- Wm Tyler Bentley's story
- Abraham & Annie Berk's Story
- Isaac & Henrietta Birk's story
- Mary A. Demarest's story
- Farkas & Kunstler Families
- Robert & Mary Larimer's story
- Meyer & Tillie Mahler's story
- Halbert McClure from Donegal
- Schwartz family from Ungvar
- John & Mary Slatter's story
- Steiner & Rinehart story
- Wood family of Ohio
- Mayflower ancestors
- MYSTERY PHOTOS
- 52 Ancestors in 52 Weeks
- Genealogy Do-Over 2015
Monday, March 10, 2014
Military Monday: Training Ships Exmouth and Goliath--for Poor Boys
The answer, after a bit of research, seems to be that the Slatter family was poor. They lived in London's Whitechapel area, which is part of the Forest Gate School District. According to the Poor Law Act, boys from Forest Gate could be sent to the Goliath (and her successor, the Exmouth) to be prepared for military careers. In addition to learning to swim, tie knots, and shoot rifles, the boys were involved in band activities.
In the late 1800s, the Royal Navy had an "ever-increasing demand for seamen," according to Poor Law Conferences, 1903-4, and--no small consideration--boys who were trained on these ships and joined any branch of the military would eventually earn pensions. Later in life, they would not become financial burdens for the authorities to support. Meanwhile, as they matured, the boys graduated from the training ships and added to the ranks of the Royal Navy, or the British Army, or the Mercantile Marine.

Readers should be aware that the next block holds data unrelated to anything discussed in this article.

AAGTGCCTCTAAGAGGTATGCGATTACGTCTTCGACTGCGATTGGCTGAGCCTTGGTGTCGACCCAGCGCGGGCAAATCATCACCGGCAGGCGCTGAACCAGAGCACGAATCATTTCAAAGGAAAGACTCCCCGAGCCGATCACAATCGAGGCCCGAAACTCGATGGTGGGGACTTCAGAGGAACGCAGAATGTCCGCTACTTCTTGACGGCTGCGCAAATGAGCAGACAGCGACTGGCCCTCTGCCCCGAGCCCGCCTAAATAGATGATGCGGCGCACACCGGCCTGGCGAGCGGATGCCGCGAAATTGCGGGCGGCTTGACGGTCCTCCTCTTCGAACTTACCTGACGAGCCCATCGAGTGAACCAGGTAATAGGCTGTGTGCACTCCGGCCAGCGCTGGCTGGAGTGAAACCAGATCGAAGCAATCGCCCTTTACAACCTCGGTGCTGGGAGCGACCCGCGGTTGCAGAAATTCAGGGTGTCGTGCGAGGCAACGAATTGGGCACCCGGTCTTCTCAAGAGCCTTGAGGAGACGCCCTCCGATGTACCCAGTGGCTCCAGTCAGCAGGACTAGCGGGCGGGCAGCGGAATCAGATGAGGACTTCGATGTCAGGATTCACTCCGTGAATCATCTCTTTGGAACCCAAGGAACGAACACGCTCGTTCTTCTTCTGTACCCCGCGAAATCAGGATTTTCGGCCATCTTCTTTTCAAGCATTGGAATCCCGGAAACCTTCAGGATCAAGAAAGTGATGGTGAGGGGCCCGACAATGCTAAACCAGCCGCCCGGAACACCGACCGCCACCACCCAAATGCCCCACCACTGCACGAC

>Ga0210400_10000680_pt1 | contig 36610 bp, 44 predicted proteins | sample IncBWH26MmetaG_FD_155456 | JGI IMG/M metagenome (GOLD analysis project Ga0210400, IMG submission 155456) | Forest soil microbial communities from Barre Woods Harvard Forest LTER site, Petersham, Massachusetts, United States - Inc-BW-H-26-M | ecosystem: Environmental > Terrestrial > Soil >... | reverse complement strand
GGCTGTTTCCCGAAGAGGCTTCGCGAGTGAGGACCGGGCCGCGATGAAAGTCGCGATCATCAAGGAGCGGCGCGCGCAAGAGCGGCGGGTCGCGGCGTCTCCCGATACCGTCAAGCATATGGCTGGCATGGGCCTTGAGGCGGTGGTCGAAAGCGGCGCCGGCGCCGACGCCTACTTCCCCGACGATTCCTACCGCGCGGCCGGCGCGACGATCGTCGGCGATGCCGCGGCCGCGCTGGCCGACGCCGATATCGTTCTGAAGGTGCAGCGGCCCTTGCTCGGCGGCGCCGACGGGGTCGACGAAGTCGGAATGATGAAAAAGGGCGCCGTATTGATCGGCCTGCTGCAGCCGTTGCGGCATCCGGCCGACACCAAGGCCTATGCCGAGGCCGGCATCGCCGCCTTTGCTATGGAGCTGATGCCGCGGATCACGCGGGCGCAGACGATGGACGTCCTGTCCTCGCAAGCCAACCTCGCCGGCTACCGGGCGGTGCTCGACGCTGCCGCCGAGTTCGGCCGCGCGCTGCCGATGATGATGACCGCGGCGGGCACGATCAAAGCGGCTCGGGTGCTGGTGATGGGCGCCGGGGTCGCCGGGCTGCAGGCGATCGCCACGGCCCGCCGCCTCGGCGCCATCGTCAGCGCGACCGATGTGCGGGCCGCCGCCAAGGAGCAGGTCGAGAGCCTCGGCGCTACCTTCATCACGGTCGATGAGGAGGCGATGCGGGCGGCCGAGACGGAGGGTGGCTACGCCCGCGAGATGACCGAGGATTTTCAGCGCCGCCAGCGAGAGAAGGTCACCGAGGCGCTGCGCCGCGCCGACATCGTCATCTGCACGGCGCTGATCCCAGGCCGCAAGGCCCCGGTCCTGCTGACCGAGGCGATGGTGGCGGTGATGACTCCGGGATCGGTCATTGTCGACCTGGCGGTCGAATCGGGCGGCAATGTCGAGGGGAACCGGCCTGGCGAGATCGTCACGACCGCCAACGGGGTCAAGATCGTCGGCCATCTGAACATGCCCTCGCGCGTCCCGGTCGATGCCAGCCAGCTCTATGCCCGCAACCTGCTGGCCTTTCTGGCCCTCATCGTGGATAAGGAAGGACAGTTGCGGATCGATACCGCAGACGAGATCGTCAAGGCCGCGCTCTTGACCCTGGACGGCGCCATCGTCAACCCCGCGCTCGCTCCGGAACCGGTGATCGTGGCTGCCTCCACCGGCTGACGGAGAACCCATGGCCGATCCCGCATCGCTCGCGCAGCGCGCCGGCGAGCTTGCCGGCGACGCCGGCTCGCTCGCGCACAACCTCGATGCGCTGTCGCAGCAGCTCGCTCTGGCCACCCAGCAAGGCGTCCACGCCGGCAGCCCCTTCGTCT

The Goliath, the first training ship where the Slatter brothers served, was anchored in the Thames near Essex. It suffered a terrible fire on December 22, 1875, with more than a dozen boys losing their lives. All three Slatter brothers were subsequently moved to the Exmouth, another training ship. A lengthy article in the Strand magazine from 1899 describes life on board the Exmouth and includes the above photo of a musical drill. A slightly different perspective, from Workhouses.org, suggests the boys' lives on Exmouth and Goliath could be quite harsh.
The Slatter brothers must have had some latent musical talent, since all became accomplished musicians and later emigrated to Canada and served as military bandmasters.